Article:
By University Advancement Staff

Merci Best ’17 first discovered her love of science as a middle school student in Richmond, Virginia. Now, she’s passionate about helping future generations of students — especially women and people of color — develop a love of STEAM (science, technology, engineering, the arts and math).

Starting the summer after eighth grade, she worked in John Warrick's research lab at the University of Richmond, where she used fruit flies to study the human brain. She is now a doctoral student at the University of Virginia studying Alzheimer's disease.

A neuroscience major and community studies minor at William & Mary, she started her own business, STEAMTRIX, to introduce students to STEAM careers. She also volunteered in local schools as a Sharpe Community Scholar — a program that advances community-based research and teaching — and conducted research through the W&M Scholars Undergraduate Research Experience program into the reasons women are underrepresented in STEAM fields.

“I felt like I was a better scientist because I took the time to take upper-level education courses on how to do research while engaging the community and how to teach students from different backgrounds,” she says. “People who look like me are underrepresented in science. So how do I pursue my dreams and aspirations, but still provide a pathway for other students who may not know this is available to them?”

She chose to attend William & Mary not only because of its strong academics, but also because of the scholarships she received, including the Spirit Scholarship. Established by Nancy Burgess Gofus ’75 and Joe Gofus HON ’18, it provides need-based scholarship assistance to a student who exemplifies the William & Mary spirit: leadership, community and international service.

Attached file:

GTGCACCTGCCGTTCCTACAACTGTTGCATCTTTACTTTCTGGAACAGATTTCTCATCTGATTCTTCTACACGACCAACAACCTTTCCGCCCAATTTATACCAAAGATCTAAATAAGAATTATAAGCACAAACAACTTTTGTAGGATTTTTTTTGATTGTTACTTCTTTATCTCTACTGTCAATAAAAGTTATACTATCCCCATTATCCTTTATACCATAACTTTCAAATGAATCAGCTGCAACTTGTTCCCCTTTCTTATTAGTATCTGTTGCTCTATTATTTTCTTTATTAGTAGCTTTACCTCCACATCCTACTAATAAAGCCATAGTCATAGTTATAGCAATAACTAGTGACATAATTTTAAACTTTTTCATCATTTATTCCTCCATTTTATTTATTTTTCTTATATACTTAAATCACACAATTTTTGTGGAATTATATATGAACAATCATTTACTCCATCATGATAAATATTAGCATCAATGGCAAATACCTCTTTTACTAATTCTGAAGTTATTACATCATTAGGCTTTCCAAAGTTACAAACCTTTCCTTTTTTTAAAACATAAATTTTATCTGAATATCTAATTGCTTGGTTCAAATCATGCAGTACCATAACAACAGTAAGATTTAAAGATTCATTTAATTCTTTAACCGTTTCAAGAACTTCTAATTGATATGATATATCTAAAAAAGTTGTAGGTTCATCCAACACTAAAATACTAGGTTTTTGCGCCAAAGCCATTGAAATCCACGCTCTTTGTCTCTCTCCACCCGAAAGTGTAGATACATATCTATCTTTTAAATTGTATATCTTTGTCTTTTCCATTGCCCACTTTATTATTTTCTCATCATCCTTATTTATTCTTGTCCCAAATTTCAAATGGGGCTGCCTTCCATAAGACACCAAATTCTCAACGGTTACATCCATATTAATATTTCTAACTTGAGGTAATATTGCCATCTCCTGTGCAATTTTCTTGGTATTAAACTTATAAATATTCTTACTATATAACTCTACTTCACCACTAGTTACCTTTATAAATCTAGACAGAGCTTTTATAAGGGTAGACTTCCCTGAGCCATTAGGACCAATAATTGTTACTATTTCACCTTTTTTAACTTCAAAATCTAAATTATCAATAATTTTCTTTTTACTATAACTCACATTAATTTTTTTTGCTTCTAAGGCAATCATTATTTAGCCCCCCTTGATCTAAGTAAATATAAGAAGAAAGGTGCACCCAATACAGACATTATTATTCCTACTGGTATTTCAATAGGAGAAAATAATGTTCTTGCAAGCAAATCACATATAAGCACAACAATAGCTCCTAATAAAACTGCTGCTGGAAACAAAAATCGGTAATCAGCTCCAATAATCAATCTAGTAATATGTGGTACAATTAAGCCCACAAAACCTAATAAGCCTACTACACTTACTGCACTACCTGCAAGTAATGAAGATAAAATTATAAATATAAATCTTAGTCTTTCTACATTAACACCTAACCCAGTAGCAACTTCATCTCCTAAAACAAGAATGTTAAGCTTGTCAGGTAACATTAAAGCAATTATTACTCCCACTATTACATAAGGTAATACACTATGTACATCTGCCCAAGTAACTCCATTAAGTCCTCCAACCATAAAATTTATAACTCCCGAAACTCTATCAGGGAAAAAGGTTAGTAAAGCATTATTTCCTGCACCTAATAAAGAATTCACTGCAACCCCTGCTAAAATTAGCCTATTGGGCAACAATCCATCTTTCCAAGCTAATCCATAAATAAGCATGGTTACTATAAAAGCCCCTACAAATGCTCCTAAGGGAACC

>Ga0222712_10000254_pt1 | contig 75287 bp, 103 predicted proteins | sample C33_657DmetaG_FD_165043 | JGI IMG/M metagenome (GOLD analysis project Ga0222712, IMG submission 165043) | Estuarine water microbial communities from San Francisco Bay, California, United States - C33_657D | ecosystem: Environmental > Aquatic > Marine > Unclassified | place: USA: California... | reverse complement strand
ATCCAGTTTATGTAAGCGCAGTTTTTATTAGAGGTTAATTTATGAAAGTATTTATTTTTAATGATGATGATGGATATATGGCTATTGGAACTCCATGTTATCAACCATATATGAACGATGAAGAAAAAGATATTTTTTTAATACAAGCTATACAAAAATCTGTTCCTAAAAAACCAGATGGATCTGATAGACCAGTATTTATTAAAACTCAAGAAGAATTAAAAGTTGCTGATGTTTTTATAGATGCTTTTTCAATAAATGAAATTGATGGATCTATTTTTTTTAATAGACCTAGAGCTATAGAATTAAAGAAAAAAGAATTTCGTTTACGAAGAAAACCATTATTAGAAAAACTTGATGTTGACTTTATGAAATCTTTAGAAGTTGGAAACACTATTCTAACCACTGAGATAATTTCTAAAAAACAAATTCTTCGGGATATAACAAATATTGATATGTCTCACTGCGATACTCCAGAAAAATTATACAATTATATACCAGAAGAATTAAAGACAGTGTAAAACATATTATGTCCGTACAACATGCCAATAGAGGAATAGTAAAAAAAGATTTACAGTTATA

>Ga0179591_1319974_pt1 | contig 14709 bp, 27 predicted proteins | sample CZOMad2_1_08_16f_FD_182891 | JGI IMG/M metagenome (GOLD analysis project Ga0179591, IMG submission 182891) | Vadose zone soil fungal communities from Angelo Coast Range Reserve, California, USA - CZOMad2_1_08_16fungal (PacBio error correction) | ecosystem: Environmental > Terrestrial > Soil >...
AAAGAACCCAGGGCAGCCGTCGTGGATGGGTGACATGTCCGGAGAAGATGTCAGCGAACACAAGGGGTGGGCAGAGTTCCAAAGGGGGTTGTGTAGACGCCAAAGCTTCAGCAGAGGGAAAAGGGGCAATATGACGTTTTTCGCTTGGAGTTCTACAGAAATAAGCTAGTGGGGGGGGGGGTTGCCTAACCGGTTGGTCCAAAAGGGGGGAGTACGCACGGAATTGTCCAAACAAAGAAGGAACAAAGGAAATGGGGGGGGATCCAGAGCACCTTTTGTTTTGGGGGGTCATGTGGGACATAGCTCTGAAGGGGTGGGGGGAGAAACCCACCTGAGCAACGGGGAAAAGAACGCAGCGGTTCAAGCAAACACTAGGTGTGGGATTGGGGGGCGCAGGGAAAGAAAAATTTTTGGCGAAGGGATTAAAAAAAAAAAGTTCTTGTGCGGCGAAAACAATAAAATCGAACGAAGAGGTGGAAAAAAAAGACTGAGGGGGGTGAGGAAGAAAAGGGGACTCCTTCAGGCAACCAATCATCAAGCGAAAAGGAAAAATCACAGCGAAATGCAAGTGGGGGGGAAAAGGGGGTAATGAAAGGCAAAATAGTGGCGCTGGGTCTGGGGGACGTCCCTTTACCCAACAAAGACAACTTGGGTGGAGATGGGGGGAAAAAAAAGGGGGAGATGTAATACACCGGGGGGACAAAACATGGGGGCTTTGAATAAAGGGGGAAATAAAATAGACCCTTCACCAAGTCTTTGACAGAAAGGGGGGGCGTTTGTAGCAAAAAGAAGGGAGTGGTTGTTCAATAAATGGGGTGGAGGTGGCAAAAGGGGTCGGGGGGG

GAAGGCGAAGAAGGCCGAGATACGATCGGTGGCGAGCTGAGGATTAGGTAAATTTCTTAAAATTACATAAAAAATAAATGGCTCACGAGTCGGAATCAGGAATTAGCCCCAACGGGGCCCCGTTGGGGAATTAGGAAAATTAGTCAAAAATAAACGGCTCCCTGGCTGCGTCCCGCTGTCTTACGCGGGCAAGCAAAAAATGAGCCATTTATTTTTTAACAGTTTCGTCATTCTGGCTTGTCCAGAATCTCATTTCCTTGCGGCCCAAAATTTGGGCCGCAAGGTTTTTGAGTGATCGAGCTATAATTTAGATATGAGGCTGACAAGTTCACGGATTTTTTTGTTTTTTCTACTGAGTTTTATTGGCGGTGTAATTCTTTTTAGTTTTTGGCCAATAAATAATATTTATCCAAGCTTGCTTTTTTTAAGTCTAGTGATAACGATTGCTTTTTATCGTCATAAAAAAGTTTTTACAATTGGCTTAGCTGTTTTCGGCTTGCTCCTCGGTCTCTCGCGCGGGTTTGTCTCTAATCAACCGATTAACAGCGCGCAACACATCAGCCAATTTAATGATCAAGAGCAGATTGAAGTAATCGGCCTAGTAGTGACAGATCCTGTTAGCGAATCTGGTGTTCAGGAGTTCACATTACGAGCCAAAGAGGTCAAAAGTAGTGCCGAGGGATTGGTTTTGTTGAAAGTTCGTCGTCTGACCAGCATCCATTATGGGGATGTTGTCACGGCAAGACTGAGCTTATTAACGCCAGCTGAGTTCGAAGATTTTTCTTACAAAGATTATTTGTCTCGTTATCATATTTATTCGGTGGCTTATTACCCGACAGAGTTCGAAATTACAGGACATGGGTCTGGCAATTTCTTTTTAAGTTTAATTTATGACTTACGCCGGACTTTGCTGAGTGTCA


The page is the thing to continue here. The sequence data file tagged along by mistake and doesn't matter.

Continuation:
A highlight of her W&M experience was studying abroad in South Africa through the Reves Summer Scholarship, something she didn’t think she’d be able to do as a science major always in the lab.

“It is vital to know what scholarships exist, and the Center for Student Diversity showed me what was available and how to apply,” she says. “That’s why, even though I’m still getting into my career, I give back to the Center for Student Diversity.”

Carter Trousdale

Carter Trousdale ’20

Major: International Relations

Carter joined W&M as a transfer student and is passionate about connecting people across cultures. He speaks four languages, studied abroad in Morocco and has had internships on three continents.

“Scholarships empowered me to transform my possibilities into my realities. A Reves Center scholarship enabled my unpaid internship at NATO’s headquarters in Brussels with the State Department, giving me a front row seat to the inner workings of the government and international relations. The Robert M. and Rebecca W. Gates Scholarship allowed me to study abroad in Morocco, exploring new languages and cultures. The W&M Washington Center scholarship made it possible for me to live and work in D.C. for a summer, forming new dreams and friendships that will last a lifetime.”

Lindsey Buckheit ’15

Lindsey Buckheit ’15

Major: Marketing